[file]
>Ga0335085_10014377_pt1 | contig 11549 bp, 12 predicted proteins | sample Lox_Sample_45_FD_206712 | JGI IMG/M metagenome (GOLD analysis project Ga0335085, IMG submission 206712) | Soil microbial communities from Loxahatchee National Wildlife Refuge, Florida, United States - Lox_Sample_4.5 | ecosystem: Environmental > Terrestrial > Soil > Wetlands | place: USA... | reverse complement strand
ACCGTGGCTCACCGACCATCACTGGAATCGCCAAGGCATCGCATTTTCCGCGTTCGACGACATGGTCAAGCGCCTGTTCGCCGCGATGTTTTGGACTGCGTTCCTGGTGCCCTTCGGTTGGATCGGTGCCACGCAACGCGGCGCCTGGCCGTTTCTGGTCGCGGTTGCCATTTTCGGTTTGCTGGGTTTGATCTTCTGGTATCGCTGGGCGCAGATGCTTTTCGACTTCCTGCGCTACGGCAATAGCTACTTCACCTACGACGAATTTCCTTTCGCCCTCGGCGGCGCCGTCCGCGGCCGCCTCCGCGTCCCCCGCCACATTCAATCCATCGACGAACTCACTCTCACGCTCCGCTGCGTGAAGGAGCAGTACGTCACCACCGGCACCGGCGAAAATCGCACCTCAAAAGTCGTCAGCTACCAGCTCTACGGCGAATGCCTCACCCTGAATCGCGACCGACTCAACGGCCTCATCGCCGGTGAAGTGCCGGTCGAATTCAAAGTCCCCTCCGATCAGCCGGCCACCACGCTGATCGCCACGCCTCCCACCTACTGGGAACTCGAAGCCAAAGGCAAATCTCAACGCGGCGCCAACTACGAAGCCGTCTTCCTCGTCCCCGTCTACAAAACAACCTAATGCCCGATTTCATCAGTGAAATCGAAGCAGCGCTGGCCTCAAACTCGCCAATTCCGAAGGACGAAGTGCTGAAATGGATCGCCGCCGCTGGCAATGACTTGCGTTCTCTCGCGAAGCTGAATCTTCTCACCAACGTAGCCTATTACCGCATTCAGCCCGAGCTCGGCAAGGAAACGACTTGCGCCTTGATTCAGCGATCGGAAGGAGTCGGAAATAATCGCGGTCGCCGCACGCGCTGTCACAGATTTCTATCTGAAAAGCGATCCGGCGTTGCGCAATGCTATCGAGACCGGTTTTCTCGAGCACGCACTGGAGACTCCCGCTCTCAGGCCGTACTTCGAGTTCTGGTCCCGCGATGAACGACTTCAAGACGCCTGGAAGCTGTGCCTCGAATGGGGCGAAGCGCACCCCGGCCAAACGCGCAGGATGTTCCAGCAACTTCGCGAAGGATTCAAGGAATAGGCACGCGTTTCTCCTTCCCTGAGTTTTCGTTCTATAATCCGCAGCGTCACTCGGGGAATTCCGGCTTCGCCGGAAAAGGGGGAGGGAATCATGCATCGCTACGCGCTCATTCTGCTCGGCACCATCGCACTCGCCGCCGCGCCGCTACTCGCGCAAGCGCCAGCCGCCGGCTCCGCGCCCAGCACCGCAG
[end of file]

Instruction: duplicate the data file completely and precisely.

>Ga0335085_10014377_pt1 | contig 11549 bp, 12 predicted proteins | sample Lox_Sample_45_FD_206712 | JGI IMG/M metagenome (GOLD analysis project Ga0335085, IMG submission 206712) | Soil microbial communities from Loxahatchee National Wildlife Refuge, Florida, United States - Lox_Sample_4.5 | ecosystem: Environmental > Terrestrial > Soil > Wetlands | place: USA... | reverse complement strand
ACCGTGGCTCACCGACCATCACTGGAATCGCCAAGGCATCGCATTTTCCGCGTTCGACGACATGGTCAAGCGCCTGTTCGCCGCGATGTTTTGGACTGCGTTCCTGGTGCCCTTCGGTTGGATCGGTGCCACGCAACGCGGCGCCTGGCCGTTTCTGGTCGCGGTTGCCATTTTCGGTTTGCTGGGTTTGATCTTCTGGTATCGCTGGGCGCAGATGCTTTTCGACTTCCTGCGCTACGGCAATAGCTACTTCACCTACGACGAATTTCCTTTCGCCCTCGGCGGCGCCGTCCGCGGCCGCCTCCGCGTCCCCCGCCACATTCAATCCATCGACGAACTCACTCTCACGCTCCGCTGCGTGAAGGAGCAGTACGTCACCACCGGCACCGGCGAAAATCGCACCTCAAAAGTCGTCAGCTACCAGCTCTACGGCGAATGCCTCACCCTGAATCGCGACCGACTCAACGGCCTCATCGCCGGTGAAGTGCCGGTCGAATTCAAAGTCCCCTCCGATCAGCCGGCCACCACGCTGATCGCCACGCCTCCCACCTACTGGGAACTCGAAGCCAAAGGCAAATCTCAACGCGGCGCCAACTACGAAGCCGTCTTCCTCGTCCCCGTCTACAAAACAACCTAATGCCCGATTTCATCAGTGAAATCGAAGCAGCGCTGGCCTCAAACTCGCCAATTCCGAAGGACGAAGTGCTGAAATGGATCGCCGCCGCTGGCAATGACTTGCGTTCTCTCGCGAAGCTGAATCTTCTCACCAACGTAGCCTATTACCGCATTCAGCCCGAGCTCGGCAAGGAAACGACTTGCGCCTTGATTCAGCGATCGGAAGGAGTCGGAAATAATCGCGGTCGCCGCACGCGCTGTCACAGATTTCTATCTGAAAAGCGATCCGGCGTTGCGCAATGCTATCGAGACCGGTTTTCTCGAGCACGCACTGGAGACTCCCGCTCTCAGGCCGTACTTCGAGTTCTGGTCCCGCGATGAACGACTTCAAGACGCCTGGAAGCTGTGCCTCGAATGGGGCGAAGCGCACCCCGGCCAAACGCGCAGGATGTTCCAGCAACTTCGCGAAGGATTCAAGGAATAGGCACGCGTTTCTCCTTCCCTGAGTTTTCGTTCTATAATCCGCAGCGTCACTCGGGGAATTCCGGCTTCGCCGGAAAAGGGGGAGGGAATCATGCATCGCTACGCGCTCATTCTGCTCGGCACCATCGCACTCGCCGCCGCGCCGCTACTCGCGCAAGCGCCAGCCGCCGGCTCCGCGCCCAGCACCGCAG